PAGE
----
You can read 9 more articles this month
A DESCENDANT of Australia’s indigenous Gweagal people will demand on Saturday that the British Museum return a shield stolen by British explorer James Cook in the 18th century.
The shield was “violently” taken from an ancestor of Rodney Kelly during the very first contact between the British and Australian Aborigines in 1770.
Mr Kelly said the Gweagal shield is “a gateway” with the potential to “open the discourse on the tragic modern history” of indigenous Australians under colonisation.
“The British Museum must realise that this sacred object still has vital and imperative cultural work to do in Australia,” he said. “The time has come for all of our artefacts to be returned.
“My people are suffering and our culture is dying. We need our artefacts back to bring our culture back together.
“The healing power that this shield has for Aboriginal Australia is much greater than any value it can have as part of the British Museum. No foreign institution can tell our stories as we can.”
Following new research, the museum has said it is no longer sure that the shield on display is the same one that was held by Mr Kelly’s ancestor. As recently as 2015, the museum’s Indigenous Australia exhibition said that it was.
Mr Kelly will speak at the unofficial Stolen Goods Tour organised by activist group BP or not BP alongside campaigners calling for the British Museum to return stolen objects from other areas.
People of Iraqi descent will challenge the museum’s use of looted items in its Assyria exhibition, sponsored by oil company BP, while the Rapa Nui Pioneers, an indigenous cultural organisation from Easter Island, will call for the return of a traditional Moai head.
You can’t buy a revolution, but you can help the only daily paper in Britain that’s fighting for one by joining the 501 club.
Just £5 a month gives you the opportunity to win one of 17 prizes, from £25 to the £501 jackpot.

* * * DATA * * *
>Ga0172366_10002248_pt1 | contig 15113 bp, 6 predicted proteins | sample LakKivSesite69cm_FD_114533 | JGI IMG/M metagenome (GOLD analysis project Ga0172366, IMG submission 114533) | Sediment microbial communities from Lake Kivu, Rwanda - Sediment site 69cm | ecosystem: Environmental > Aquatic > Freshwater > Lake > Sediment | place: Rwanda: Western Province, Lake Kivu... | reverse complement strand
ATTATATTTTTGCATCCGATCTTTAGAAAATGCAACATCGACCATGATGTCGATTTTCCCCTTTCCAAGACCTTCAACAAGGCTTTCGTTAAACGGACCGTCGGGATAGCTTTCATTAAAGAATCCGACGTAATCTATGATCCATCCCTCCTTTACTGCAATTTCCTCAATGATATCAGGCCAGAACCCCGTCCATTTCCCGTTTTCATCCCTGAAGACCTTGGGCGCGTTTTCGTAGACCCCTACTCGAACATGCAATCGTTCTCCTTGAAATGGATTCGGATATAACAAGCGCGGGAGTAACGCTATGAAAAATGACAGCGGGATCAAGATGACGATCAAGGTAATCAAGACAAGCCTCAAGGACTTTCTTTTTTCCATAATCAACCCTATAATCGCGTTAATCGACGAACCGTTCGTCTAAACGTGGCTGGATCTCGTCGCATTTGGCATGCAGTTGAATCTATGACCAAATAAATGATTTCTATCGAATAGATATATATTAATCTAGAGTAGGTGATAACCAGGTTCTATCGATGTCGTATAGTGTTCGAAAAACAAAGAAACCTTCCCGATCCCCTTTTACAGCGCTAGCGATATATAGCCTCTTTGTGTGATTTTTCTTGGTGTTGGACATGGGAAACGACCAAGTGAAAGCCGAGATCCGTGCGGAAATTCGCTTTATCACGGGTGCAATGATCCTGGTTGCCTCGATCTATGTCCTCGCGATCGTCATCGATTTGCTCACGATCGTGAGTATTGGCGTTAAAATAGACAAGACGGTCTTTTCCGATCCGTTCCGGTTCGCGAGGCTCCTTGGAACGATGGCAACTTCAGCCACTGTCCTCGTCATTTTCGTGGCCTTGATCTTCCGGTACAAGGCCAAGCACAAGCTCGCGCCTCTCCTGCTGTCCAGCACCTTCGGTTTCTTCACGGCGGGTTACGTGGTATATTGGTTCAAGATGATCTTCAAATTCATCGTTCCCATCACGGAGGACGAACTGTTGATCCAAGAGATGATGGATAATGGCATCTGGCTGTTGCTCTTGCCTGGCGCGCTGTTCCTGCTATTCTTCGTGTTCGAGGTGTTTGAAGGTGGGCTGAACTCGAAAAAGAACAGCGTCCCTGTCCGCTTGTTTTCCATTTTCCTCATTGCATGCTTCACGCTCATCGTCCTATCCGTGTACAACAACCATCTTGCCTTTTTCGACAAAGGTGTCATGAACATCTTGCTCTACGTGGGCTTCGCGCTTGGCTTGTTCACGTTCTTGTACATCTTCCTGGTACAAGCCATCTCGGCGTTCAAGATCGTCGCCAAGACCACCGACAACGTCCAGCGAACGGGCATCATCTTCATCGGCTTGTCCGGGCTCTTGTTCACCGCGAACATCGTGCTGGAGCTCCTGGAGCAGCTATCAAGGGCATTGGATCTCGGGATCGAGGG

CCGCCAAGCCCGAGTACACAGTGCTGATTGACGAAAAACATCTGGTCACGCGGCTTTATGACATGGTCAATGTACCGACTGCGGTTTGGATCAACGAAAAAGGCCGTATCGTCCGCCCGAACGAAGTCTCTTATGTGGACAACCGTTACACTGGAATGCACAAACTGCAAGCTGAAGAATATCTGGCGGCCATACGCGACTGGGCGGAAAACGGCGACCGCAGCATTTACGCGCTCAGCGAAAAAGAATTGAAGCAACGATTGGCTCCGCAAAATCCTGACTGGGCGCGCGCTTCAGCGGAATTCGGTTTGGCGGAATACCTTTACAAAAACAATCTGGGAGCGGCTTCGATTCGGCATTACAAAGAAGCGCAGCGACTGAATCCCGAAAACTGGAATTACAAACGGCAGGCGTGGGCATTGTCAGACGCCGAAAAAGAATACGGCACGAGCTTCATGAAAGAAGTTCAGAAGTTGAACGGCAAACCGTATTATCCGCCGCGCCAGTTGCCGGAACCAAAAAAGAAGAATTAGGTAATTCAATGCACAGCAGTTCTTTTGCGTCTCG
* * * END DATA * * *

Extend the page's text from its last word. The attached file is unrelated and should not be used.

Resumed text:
By becoming a 501 Club member you are helping the Morning Star cover its printing, distribution and staff costs — help keep our paper thriving by joining!
You can’t buy a revolution, but you can help the only daily paper in Britain that’s fighting for one by become a member of the People’s Printing Press Society.
The Morning Star is a readers’ co-operative, which means you can become an owner of the paper too by buying shares in the society.
Shares are £1 each — though unlike capitalist firms, each shareholder has an equal say. Money from shares contributes directly to keep our paper thriving.
Some union branches have taken out shares of over £500 and individuals over £100.
You can’t buy a revolution, but you can help the only daily paper in Britain that’s fighting for one by donating to the Fighting Fund.
The Morning Star is unique, as a lone socialist voice in a sea of corporate media. We offer a platform for those who would otherwise never be listened to, coverage of stories that would otherwise be buried.
The rich don’t like us, and they don’t advertise with us, so we rely on you, our readers and friends. With a regular donation to our monthly Fighting Fund, we can continue to thumb our noses at the fat cats and tell truth to power.
Donate today and make a regular contribution.